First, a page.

History of World Snorkeling Day
The origins of the snorkel aren’t clear — and it’s likely older than we think. Aristotle referred to divers using ‘instruments for respiration’ resembling the elephant’s trunk in his text “Parts of Animals.” Evidence suggests that sea sponge farmers in Crete used hollowed-out reeds to submerge and retrieve natural sponges for use in trade and commerce 5,000 years ago, too, and even Leonardo da Vinci drew designs for a very similar underwater breathing device.
Jacques O’Marchal used a swimmer’s breathing tube and mask for the first time in 1922 on the beach of La Croix-Valmer, and he exhibited them at the International Nautical Show in 1931. Barney B. Garden filed the first patent application for a swimming breathing tube on December 9, 1929. Joseph L. Belcher submits a patent application for another one on July 30, 1932, and despite being the second person to do so, World Snorkeling Day is commemorated on that date. In the years that followed, many other patents for comparable devices were filed all around the world.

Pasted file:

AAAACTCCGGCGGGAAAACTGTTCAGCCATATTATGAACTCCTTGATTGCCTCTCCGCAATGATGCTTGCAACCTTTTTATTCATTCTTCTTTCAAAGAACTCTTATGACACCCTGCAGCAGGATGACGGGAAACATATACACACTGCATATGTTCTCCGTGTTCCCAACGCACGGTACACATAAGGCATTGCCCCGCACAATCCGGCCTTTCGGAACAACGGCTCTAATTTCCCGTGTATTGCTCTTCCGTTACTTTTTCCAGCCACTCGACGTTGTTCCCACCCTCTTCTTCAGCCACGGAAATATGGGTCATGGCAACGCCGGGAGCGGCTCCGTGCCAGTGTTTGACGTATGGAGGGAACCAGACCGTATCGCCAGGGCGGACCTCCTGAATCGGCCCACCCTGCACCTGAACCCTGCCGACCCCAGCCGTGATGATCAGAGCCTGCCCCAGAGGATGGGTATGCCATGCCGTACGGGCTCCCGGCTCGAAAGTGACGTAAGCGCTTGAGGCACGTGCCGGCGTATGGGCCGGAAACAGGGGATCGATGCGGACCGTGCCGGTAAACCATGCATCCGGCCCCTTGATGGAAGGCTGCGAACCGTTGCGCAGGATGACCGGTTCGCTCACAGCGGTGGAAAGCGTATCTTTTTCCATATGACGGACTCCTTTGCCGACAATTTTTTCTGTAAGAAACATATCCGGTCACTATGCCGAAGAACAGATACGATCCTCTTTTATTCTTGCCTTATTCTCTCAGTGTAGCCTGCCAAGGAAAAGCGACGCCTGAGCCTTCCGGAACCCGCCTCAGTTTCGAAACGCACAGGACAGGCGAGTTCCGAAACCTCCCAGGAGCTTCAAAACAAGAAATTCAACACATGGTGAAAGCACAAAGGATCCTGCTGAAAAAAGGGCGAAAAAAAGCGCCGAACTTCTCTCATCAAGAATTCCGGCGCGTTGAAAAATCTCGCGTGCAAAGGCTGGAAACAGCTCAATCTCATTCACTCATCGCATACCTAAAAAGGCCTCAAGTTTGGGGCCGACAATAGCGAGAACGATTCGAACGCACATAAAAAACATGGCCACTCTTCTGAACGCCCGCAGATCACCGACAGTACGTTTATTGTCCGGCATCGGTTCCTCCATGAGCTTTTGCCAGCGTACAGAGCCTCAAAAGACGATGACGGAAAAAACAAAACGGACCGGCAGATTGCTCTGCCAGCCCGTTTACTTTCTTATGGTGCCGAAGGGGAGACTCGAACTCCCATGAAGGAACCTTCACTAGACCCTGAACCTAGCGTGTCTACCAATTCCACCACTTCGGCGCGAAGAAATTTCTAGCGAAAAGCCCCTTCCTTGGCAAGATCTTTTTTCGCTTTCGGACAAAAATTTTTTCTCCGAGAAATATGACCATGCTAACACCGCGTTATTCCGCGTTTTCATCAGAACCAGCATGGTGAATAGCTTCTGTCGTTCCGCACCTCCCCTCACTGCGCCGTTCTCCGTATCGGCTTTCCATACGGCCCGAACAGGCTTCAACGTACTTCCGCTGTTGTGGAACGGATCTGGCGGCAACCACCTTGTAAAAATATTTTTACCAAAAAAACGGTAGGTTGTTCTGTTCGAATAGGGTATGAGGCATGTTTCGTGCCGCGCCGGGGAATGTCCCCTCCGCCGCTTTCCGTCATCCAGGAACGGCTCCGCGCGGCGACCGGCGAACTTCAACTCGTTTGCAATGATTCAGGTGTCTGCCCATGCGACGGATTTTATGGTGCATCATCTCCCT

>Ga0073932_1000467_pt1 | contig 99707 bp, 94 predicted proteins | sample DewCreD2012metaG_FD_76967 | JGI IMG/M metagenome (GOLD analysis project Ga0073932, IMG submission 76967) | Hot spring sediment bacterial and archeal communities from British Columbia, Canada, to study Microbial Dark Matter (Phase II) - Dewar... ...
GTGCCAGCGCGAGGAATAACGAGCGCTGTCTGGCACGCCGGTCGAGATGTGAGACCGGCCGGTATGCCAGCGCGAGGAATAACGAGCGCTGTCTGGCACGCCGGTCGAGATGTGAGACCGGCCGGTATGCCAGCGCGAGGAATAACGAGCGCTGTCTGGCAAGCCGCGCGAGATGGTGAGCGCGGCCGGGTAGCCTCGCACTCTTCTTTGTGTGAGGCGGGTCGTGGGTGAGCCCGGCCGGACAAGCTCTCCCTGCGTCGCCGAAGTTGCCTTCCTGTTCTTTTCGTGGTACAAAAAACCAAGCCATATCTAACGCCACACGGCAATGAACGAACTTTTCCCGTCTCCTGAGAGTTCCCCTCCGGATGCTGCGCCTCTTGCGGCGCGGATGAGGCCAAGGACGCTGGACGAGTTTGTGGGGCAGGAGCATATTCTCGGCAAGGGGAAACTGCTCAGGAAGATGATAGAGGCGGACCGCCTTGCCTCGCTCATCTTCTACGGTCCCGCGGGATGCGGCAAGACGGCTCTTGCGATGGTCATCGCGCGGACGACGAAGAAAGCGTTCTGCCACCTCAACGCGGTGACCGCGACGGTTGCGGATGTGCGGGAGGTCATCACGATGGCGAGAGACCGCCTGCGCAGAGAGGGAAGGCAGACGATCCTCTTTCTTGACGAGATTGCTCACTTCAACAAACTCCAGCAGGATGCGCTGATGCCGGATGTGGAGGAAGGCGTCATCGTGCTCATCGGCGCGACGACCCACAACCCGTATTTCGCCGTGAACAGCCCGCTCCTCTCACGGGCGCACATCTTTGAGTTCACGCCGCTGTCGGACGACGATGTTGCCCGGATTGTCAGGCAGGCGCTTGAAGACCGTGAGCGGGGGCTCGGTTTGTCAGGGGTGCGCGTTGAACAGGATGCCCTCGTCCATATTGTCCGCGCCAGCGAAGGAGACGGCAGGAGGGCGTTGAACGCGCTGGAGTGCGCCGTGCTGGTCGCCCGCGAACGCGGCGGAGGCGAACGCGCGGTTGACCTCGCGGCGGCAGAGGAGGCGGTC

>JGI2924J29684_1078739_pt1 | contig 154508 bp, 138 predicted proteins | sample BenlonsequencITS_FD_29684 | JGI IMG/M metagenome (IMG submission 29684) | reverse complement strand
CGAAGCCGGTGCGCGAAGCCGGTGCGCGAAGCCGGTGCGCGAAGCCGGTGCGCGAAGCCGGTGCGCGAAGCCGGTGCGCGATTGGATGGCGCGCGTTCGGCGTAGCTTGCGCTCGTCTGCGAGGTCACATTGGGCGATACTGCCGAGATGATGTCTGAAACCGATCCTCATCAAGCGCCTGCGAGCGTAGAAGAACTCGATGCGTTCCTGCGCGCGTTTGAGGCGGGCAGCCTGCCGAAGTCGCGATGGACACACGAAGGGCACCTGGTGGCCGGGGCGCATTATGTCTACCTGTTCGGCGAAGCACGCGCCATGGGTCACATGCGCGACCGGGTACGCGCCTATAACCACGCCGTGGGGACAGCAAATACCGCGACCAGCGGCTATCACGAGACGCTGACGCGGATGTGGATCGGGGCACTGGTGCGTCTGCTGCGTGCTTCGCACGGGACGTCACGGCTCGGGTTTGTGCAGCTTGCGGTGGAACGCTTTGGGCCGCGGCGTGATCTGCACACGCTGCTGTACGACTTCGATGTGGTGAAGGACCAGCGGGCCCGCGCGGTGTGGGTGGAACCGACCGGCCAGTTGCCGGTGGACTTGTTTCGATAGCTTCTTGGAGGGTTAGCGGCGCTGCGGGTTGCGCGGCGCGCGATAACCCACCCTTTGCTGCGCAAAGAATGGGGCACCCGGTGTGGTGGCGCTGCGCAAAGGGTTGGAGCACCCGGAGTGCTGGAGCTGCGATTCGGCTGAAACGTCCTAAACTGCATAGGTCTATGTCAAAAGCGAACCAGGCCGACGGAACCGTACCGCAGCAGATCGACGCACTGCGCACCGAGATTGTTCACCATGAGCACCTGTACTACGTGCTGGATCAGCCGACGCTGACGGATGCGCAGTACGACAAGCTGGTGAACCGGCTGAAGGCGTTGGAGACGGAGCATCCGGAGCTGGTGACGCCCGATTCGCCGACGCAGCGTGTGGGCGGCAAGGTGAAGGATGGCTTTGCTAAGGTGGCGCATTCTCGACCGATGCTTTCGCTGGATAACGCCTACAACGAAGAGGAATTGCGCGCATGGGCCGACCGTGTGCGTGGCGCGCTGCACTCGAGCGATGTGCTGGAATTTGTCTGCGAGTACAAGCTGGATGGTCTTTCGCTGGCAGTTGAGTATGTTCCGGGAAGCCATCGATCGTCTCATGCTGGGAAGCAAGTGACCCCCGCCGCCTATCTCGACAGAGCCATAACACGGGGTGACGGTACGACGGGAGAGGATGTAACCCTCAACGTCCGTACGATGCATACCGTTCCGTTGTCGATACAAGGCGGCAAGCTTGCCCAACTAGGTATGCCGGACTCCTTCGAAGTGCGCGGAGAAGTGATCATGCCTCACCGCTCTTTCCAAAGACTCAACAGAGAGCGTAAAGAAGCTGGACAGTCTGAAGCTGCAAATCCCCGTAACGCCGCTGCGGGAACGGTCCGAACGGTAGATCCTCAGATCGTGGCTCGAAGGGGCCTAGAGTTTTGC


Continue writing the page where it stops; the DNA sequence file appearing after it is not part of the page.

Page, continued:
The first use of ‘snorkel’ was in November 1950, when the Honolulu Sporting Goods Co. introduced a ‘swim-pipe,’ urging children and adults to ‘try the human version of the submarine snorkel and be like a fish,’ likely referring to the German word ‘schnorchel’ that originally referred to an air intake that was used to supply air to the diesel engines of U-boats. In the first issue of the “Skin Diver” magazine in December 1951, every advertisement uses the word ‘snorkelers’ to refer to swimmers’ breathing tubes.
In December 1969, the British Standards Institution published a British standard BS 4532 entitled “Specification for snorkels and face masks,’ this was the first national standard on snorkels. This British standard sets different maximum and minimum snorkel dimensions for adult and child users’ specific materials and design features for tubes and mouthpieces and requires a warning label and a set of instructions to be enclosed with each snorkel.